People from larger families are less likely to divorce, new research suggests.
The risk of divorce falls by two per cent for every additional brother or sister, according to the findings. People with seven siblings reportedly have the lowest risk of divorce.
Sociologists at the University of Ohio analysed the living circumstances of almost 60,000 adults, concluding that larger families encourage the development of social skills and co-operation amongst children.
One or two siblings did not have a significant impact, the researchers said, but there was a “meaningful” difference between being an only child and having a large family.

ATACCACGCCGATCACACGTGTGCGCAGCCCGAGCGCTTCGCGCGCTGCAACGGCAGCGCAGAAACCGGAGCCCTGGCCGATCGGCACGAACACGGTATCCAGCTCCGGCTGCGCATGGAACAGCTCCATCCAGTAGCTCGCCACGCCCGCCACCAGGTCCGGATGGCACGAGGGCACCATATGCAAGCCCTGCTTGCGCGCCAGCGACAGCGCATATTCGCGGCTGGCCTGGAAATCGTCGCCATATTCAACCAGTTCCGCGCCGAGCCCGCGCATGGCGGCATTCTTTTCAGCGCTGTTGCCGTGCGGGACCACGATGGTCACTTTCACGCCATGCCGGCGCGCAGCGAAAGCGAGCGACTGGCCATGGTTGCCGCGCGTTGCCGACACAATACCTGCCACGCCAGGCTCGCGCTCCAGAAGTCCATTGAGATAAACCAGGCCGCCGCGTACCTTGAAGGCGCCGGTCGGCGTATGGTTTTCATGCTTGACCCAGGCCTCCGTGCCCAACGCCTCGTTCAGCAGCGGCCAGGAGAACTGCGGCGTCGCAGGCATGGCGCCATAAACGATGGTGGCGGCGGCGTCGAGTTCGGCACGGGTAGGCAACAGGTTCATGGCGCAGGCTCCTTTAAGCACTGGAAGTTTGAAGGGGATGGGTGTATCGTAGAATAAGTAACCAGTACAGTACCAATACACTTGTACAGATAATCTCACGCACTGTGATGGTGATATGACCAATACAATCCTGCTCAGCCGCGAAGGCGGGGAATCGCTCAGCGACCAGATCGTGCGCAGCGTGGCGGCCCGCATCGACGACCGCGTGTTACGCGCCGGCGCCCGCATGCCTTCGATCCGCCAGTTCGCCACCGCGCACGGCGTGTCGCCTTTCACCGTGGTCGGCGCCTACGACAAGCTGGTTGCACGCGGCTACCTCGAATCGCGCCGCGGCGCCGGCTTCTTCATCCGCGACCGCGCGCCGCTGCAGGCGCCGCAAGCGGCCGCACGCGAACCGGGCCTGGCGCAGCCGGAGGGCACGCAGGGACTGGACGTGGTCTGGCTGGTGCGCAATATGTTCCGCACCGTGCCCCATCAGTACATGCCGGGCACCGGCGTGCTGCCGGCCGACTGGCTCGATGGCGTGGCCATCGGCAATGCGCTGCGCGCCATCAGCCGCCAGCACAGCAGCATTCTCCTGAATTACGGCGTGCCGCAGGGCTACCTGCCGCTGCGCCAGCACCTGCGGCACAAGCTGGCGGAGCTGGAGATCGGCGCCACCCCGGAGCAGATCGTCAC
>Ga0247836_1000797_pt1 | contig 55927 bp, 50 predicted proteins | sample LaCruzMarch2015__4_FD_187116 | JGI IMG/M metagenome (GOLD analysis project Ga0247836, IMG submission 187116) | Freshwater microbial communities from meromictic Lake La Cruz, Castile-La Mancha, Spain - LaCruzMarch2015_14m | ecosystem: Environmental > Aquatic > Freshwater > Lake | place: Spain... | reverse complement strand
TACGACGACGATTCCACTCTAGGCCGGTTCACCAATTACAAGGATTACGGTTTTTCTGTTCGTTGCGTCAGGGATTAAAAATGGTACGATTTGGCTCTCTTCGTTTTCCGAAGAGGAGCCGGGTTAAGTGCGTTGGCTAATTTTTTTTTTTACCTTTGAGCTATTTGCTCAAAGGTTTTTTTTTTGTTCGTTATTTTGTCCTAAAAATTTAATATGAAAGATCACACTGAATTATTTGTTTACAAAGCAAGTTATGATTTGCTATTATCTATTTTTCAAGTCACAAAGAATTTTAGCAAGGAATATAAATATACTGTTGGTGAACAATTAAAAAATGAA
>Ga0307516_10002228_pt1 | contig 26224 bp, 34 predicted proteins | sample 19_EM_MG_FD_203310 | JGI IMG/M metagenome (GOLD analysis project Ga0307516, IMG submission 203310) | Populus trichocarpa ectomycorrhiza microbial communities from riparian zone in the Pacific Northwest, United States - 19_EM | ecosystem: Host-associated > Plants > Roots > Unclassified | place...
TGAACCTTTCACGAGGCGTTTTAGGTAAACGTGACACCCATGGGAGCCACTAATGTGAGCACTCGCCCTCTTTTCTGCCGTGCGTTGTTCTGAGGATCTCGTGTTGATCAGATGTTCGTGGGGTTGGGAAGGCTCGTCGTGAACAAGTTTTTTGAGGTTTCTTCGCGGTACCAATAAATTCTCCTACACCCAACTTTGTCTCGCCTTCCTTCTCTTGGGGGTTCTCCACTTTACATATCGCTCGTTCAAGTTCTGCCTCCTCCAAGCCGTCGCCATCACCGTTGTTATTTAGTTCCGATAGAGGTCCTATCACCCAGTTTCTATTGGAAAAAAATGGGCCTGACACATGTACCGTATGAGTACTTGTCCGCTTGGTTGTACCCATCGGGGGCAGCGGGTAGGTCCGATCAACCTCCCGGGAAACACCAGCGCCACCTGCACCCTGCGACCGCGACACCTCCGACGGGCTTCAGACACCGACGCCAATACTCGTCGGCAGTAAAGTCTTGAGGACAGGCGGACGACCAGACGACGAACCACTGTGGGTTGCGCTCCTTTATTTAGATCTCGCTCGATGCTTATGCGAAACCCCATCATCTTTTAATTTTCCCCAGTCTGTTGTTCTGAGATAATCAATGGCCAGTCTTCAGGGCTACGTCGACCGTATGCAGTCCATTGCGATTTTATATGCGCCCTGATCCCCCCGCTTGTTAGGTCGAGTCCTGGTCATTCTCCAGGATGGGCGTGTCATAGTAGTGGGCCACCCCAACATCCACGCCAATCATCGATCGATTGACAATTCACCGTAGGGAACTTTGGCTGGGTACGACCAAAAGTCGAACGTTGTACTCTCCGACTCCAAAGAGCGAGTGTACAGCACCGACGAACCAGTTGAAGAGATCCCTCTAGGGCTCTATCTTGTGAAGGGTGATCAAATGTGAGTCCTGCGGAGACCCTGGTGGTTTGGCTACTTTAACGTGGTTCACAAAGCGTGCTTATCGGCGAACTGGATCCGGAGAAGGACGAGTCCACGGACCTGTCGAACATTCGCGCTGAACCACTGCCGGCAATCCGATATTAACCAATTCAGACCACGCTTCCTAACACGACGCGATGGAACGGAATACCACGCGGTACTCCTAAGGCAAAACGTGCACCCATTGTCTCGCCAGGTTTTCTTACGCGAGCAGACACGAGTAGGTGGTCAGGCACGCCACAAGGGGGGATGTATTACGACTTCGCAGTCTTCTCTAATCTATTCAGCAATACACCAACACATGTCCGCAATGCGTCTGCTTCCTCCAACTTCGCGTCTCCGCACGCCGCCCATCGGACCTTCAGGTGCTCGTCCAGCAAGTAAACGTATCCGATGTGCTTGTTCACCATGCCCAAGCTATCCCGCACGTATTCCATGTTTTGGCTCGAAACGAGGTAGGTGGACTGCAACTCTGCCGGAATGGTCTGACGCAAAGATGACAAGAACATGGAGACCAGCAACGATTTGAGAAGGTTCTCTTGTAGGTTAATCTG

The results were presented at the annual meeting of the American Sociological Association this week.
Researcher Donna Bobbit-Zeher said:
“We expected that if you had any siblings at all, that would give you the experience with personal relationships that would help you in marriage. But we found that the real story appears to be how family dynamics change incrementally with the addition of each sibling. More siblings means more experience dealing with others, and that seems to provide additional help in dealing with a marriage relationship as an adult.”
Fellow researcher and sociology professor Doug Downey added:
“Growing up in a family with siblings, you develop a set of skills for negotiating both negative and positive interactions. You have to consider other people’s points of view, learn how to talk through problems. The more siblings you have, the more opportunities you have to practice those skills. That can be a good foundation for adult relationships, including marriage.”